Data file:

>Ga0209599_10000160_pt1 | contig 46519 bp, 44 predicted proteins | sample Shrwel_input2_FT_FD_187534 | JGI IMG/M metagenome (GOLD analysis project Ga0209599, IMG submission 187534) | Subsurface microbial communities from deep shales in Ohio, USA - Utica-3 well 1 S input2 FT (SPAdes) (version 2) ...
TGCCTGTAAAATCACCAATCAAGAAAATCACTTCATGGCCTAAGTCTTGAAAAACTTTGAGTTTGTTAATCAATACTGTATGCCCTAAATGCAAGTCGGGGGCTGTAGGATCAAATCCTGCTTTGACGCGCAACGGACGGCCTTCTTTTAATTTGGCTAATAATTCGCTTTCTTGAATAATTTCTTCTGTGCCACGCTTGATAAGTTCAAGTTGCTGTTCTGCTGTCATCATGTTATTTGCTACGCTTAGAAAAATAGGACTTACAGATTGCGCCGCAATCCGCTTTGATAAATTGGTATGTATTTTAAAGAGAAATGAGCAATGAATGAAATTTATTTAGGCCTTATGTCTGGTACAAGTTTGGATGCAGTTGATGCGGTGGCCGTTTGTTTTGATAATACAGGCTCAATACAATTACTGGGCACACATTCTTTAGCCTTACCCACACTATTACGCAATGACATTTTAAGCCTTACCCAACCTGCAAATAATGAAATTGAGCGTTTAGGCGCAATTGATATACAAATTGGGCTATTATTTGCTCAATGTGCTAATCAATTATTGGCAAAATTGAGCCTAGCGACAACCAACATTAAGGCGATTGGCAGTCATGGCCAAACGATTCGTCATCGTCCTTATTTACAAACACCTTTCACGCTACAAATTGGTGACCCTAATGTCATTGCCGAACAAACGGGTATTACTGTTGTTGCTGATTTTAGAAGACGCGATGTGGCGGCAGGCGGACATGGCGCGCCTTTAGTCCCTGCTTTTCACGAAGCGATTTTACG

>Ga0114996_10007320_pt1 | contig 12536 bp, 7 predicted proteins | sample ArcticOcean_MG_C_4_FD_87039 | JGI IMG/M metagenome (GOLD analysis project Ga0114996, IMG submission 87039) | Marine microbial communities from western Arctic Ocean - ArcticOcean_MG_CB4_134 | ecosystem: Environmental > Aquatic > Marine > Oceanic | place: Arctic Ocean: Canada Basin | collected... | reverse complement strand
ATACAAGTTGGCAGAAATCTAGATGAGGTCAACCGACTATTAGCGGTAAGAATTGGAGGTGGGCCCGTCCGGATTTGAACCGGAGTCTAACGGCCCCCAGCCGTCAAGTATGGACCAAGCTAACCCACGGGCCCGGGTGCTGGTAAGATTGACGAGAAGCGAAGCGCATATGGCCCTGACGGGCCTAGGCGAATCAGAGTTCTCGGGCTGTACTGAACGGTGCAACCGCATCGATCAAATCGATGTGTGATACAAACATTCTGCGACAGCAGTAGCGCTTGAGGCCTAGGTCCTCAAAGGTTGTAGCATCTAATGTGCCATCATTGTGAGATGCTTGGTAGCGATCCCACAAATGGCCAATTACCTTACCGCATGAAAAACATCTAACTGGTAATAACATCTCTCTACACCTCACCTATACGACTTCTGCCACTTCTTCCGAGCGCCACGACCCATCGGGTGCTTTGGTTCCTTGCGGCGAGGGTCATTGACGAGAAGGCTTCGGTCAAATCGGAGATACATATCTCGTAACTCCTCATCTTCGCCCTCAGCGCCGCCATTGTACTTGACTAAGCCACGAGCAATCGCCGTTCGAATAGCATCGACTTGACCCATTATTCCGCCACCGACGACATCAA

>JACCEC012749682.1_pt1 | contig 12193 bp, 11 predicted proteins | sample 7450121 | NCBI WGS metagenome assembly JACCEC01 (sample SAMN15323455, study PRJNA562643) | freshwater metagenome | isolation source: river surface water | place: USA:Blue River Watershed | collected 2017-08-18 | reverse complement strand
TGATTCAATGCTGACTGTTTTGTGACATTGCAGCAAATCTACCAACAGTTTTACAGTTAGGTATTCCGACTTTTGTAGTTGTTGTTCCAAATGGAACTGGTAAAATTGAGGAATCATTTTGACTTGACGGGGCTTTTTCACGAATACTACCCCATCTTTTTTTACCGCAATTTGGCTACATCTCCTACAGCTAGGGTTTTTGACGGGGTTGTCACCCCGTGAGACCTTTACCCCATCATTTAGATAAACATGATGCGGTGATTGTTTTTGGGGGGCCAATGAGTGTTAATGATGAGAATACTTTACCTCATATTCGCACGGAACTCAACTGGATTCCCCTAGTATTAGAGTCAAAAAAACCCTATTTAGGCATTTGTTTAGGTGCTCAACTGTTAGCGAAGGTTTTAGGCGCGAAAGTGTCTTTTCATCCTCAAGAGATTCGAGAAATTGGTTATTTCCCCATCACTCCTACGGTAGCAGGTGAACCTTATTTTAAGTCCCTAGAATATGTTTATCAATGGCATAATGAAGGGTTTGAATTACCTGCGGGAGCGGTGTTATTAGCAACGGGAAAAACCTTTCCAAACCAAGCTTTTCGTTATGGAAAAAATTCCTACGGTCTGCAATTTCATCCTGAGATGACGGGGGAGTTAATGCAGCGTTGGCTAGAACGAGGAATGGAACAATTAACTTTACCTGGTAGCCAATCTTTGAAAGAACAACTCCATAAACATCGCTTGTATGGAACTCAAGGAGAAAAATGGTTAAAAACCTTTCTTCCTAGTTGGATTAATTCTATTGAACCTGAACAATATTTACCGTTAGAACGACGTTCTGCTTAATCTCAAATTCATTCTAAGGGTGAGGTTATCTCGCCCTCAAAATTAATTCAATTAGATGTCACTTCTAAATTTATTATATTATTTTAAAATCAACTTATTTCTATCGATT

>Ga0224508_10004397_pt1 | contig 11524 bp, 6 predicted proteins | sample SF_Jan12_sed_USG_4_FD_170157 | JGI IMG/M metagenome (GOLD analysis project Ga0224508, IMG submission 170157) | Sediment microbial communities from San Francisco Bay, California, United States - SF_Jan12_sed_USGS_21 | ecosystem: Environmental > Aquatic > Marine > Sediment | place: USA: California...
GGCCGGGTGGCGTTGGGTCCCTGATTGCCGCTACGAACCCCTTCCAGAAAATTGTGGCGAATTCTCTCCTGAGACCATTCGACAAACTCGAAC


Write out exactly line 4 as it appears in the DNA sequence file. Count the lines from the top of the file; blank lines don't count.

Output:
ATACAAGTTGGCAGAAATCTAGATGAGGTCAACCGACTATTAGCGGTAAGAATTGGAGGTGGGCCCGTCCGGATTTGAACCGGAGTCTAACGGCCCCCAGCCGTCAAGTATGGACCAAGCTAACCCACGGGCCCGGGTGCTGGTAAGATTGACGAGAAGCGAAGCGCATATGGCCCTGACGGGCCTAGGCGAATCAGAGTTCTCGGGCTGTACTGAACGGTGCAACCGCATCGATCAAATCGATGTGTGATACAAACATTCTGCGACAGCAGTAGCGCTTGAGGCCTAGGTCCTCAAAGGTTGTAGCATCTAATGTGCCATCATTGTGAGATGCTTGGTAGCGATCCCACAAATGGCCAATTACCTTACCGCATGAAAAACATCTAACTGGTAATAACATCTCTCTACACCTCACCTATACGACTTCTGCCACTTCTTCCGAGCGCCACGACCCATCGGGTGCTTTGGTTCCTTGCGGCGAGGGTCATTGACGAGAAGGCTTCGGTCAAATCGGAGATACATATCTCGTAACTCCTCATCTTCGCCCTCAGCGCCGCCATTGTACTTGACTAAGCCACGAGCAATCGCCGTTCGAATAGCATCGACTTGACCCATTATTCCGCCACCGACGACATCAA